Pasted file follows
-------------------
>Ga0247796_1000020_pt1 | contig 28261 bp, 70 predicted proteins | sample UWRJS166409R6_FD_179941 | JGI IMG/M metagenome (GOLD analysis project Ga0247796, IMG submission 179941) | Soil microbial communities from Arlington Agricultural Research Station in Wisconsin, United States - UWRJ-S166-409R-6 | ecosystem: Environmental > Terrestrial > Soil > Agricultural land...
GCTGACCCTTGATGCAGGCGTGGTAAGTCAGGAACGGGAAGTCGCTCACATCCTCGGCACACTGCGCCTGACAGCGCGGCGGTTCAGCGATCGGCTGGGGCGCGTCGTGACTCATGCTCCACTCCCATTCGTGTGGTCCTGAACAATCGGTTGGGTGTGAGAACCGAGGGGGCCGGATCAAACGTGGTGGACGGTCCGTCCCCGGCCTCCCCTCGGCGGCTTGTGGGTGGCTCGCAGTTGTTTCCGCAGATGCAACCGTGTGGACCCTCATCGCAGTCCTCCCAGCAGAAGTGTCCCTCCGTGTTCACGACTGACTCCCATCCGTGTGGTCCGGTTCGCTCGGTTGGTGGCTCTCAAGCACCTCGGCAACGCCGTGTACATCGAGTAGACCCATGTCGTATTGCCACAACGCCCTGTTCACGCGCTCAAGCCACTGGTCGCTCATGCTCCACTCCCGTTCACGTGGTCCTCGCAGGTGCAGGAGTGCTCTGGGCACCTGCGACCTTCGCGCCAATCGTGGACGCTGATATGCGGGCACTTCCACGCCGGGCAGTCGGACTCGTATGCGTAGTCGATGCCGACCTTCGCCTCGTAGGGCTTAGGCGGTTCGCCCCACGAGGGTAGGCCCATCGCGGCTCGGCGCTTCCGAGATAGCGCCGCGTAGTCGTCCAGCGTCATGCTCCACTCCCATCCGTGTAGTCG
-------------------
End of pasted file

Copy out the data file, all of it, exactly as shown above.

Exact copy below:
>Ga0247796_1000020_pt1 | contig 28261 bp, 70 predicted proteins | sample UWRJS166409R6_FD_179941 | JGI IMG/M metagenome (GOLD analysis project Ga0247796, IMG submission 179941) | Soil microbial communities from Arlington Agricultural Research Station in Wisconsin, United States - UWRJ-S166-409R-6 | ecosystem: Environmental > Terrestrial > Soil > Agricultural land...
GCTGACCCTTGATGCAGGCGTGGTAAGTCAGGAACGGGAAGTCGCTCACATCCTCGGCACACTGCGCCTGACAGCGCGGCGGTTCAGCGATCGGCTGGGGCGCGTCGTGACTCATGCTCCACTCCCATTCGTGTGGTCCTGAACAATCGGTTGGGTGTGAGAACCGAGGGGGCCGGATCAAACGTGGTGGACGGTCCGTCCCCGGCCTCCCCTCGGCGGCTTGTGGGTGGCTCGCAGTTGTTTCCGCAGATGCAACCGTGTGGACCCTCATCGCAGTCCTCCCAGCAGAAGTGTCCCTCCGTGTTCACGACTGACTCCCATCCGTGTGGTCCGGTTCGCTCGGTTGGTGGCTCTCAAGCACCTCGGCAACGCCGTGTACATCGAGTAGACCCATGTCGTATTGCCACAACGCCCTGTTCACGCGCTCAAGCCACTGGTCGCTCATGCTCCACTCCCGTTCACGTGGTCCTCGCAGGTGCAGGAGTGCTCTGGGCACCTGCGACCTTCGCGCCAATCGTGGACGCTGATATGCGGGCACTTCCACGCCGGGCAGTCGGACTCGTATGCGTAGTCGATGCCGACCTTCGCCTCGTAGGGCTTAGGCGGTTCGCCCCACGAGGGTAGGCCCATCGCGGCTCGGCGCTTCCGAGATAGCGCCGCGTAGTCGTCCAGCGTCATGCTCCACTCCCATCCGTGTAGTCG